4. compost bin or heap. set aside a small kitchen compost bin or covered bowl so you can collect scraps to add to the outdoor one every day.

5. adequate sunlight (for whatever you’re planting), clean water and fresh breeze.

6. organic plant bug repellent (crushed garlic water, neem leaves/tea, ground peppers 🌶 )

7. plant matter (vegetable, fruit and provision scraps & eggshells)

8. patience

⁃ Seed-saving tip: Get a multi-compartment tin like an ice tray or mini envelopes or tiny Ziploc ‘baggies’ to save seeds by type. Label by name and date then set aside those seeds to plant or gift at some point.

Tamarind, squash, gooseberries, lemon…

It starts with just one seed and good soil, even if that looks like a cup with a plant cutting on your kitchen window sill or a jar of water with a plant sprouting roots.

Food security is a hot topic for a reason in and beyond this season, and though we don’t find actual security in food, having things you can eat growing at home helps ease the mind and put food on the table in these trying times. Meanwhile, scout for any fruit trees spilling over in the public domain in your neighbourhood or along nature trails. Your real food security regimen is making sure bugs, rodents, tree climbing visitors, butterflies, belly-crawlers and pets don’t harm or gobble down the plants. (A little but important note for any Barbados-based aspiring gardeners reading this, having grown and shared food with families of green monkeys for years – leave some for them and they’ll leave some for you. They know who likes them and who doesn’t, and they respond in kind.)

The blessing of that precious quiet time taking care of a plant that was created to help nourish you too is both humbling and exciting. There are so many beautiful surprises with gardening, and yes – challenges too but that’s also a part of how we grow. It’s a mutual thing.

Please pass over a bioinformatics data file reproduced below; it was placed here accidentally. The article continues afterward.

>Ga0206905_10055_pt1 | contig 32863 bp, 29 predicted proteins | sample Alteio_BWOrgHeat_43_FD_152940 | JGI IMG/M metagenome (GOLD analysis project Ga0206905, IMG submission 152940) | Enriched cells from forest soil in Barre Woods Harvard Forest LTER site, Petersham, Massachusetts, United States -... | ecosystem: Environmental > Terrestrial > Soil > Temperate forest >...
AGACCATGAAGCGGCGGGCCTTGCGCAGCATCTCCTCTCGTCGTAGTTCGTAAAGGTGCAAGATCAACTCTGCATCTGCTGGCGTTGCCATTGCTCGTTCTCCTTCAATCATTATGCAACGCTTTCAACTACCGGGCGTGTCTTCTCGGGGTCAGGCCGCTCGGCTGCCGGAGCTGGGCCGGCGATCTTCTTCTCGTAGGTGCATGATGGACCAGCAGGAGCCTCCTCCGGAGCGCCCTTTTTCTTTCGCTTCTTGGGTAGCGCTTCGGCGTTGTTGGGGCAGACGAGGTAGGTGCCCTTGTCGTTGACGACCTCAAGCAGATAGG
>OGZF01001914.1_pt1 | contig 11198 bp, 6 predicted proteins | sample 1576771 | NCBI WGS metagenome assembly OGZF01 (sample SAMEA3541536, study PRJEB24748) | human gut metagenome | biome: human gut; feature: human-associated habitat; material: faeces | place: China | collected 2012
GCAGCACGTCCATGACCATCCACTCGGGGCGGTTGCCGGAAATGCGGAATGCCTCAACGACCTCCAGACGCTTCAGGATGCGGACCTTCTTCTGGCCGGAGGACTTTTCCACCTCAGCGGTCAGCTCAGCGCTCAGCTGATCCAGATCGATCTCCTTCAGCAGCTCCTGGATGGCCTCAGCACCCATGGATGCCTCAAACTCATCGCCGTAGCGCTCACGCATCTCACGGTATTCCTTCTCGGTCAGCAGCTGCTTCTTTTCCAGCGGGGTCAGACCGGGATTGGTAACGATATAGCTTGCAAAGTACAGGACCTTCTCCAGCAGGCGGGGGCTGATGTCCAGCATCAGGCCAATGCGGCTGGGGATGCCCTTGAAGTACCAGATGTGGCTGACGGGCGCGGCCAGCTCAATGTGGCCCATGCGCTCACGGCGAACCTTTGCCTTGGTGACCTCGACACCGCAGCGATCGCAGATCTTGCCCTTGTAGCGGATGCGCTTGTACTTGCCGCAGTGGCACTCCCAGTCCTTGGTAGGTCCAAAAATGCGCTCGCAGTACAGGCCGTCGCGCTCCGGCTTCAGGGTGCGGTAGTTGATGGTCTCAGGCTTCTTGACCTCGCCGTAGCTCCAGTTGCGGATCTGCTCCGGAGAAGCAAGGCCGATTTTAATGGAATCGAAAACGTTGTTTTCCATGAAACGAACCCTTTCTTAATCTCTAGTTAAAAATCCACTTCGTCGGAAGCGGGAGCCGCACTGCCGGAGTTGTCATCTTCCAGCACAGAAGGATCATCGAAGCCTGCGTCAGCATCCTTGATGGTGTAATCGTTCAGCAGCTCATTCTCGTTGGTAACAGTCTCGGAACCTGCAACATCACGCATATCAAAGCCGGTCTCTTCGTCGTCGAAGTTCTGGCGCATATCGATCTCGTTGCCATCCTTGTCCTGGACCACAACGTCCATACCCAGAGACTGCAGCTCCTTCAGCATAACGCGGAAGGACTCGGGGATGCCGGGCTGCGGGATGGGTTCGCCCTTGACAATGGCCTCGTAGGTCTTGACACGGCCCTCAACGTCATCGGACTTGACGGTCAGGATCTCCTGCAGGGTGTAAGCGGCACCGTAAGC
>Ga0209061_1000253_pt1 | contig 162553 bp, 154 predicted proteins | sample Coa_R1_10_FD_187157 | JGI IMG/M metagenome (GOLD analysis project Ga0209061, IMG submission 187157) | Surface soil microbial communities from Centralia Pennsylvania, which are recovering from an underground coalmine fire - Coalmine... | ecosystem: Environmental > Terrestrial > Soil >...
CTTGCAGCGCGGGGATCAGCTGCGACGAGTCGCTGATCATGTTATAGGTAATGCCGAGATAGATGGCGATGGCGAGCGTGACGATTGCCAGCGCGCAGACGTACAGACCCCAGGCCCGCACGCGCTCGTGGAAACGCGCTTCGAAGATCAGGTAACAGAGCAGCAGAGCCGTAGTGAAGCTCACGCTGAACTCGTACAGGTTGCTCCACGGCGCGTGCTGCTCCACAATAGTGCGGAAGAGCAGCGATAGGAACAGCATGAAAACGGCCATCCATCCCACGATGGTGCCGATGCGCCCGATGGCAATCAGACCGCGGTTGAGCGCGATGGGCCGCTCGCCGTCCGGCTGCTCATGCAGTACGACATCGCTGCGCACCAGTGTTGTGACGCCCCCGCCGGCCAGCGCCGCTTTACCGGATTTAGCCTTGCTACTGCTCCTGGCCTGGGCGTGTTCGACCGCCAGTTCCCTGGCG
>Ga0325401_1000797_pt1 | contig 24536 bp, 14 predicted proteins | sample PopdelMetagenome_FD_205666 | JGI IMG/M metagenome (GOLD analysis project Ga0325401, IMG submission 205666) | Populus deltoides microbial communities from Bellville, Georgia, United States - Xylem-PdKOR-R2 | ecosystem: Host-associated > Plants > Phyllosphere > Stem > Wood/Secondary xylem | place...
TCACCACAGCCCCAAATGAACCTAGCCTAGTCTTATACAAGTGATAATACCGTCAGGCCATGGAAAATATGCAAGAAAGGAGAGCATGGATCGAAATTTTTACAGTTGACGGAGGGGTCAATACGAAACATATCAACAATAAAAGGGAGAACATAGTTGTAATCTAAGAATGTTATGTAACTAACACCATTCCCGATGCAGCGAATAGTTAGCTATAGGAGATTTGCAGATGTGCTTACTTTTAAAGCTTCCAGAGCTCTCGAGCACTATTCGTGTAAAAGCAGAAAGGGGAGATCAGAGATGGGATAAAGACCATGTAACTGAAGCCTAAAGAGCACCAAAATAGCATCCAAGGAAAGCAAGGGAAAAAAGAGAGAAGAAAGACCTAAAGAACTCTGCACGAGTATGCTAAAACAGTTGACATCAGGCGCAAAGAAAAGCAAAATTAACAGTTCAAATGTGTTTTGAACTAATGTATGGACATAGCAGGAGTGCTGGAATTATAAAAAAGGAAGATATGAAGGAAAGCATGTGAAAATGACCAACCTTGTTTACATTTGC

The rain literally just started showering down and the plants and trees outside will respond sweetly to that, especially after a baking hot day. That thought alone just made me take a deep thankful breath. So, pelt that piece of potato or ginger (with the ‘eye’) and save seeds from those tomatoes in that salad and you’ll be sweetly surprised with what you see in a few days. May your hands be blessed and whatever you grow flourish, by His grace.

What food will you start growing, or what’s already springing up or flourishing in your home or garden?

picking mangoes to eat and use in smoothies, curry dishes, and for hair treatments.

Gardening is calming – it’s also a good way to get moving and you don’t need to pay any membership fee to start or enjoy. It’s muscle-building for the mind and body and stirs up patience. Don’t be intimidated by all there is to learn or challenges and disappointments along the way; be inspired and motivated to join in and grow food at home. Start with what you have and scout around for accessible plant cuttings and supplies when you can, or just ask someone for a helping hand. I’m happy for you already. In this times and with serious conversations about food shortage and the scriptural reality of coming famine, our works pale in comparison to the help we’ll need to endure the seasons to come…but at the very least, you’ll be making a step forward to having food at home and cultivating a healthy mindset by starting to garden.

Related guest posts about gardening: Growing And Storing Food & The Ultimate Guide To Composting

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Refreshment and resources for the journey. Join singer, songwriter and farmer Indra from Barbados for gardening moments, songs of freedom, tropical recipes and travel journeys on what has organically grown into one of the leading 'Caribbean Lifestyle Blogs & Websites to Follow.'

23 thoughts on “Growing Food At Home | Starting Steps

  1. These are great tips! My partner and I love gardening and really want to move to growing fruit and veggies – I like the idea of the kitchen windowsill as a planting space so you can always watch for new growth xx

    1. Ooo, that must be so cosy; y’all gardening together. Any recommendations for best houseplants for tropical places? I have no idea which ones work best for inside; just one kind so far.

      1. My favorite indoor plants are philodendrons because they are usually pest-free. I love the tropical feel that palms bring to the indoors, but you need to rotate them regularly otherwise they tend to get scale and mealy bug inside which can be hard to control. Some hanging ferns are great too if you have space to hang them – but they can be difficult to water without making a mess. I love to bring orchids in from the garden when they are in flower, but for many species that’s only once or twice a year. Dieffenbachias (dumb canes) are hardy indoors too, but be careful if there are young kids around because the leaves are toxic if chewed on.

      2. Beautiful walk-through of your plants and thanks so much for sharing. Looking at getting a couple palms and grateful for these tips before getting any other indoor ones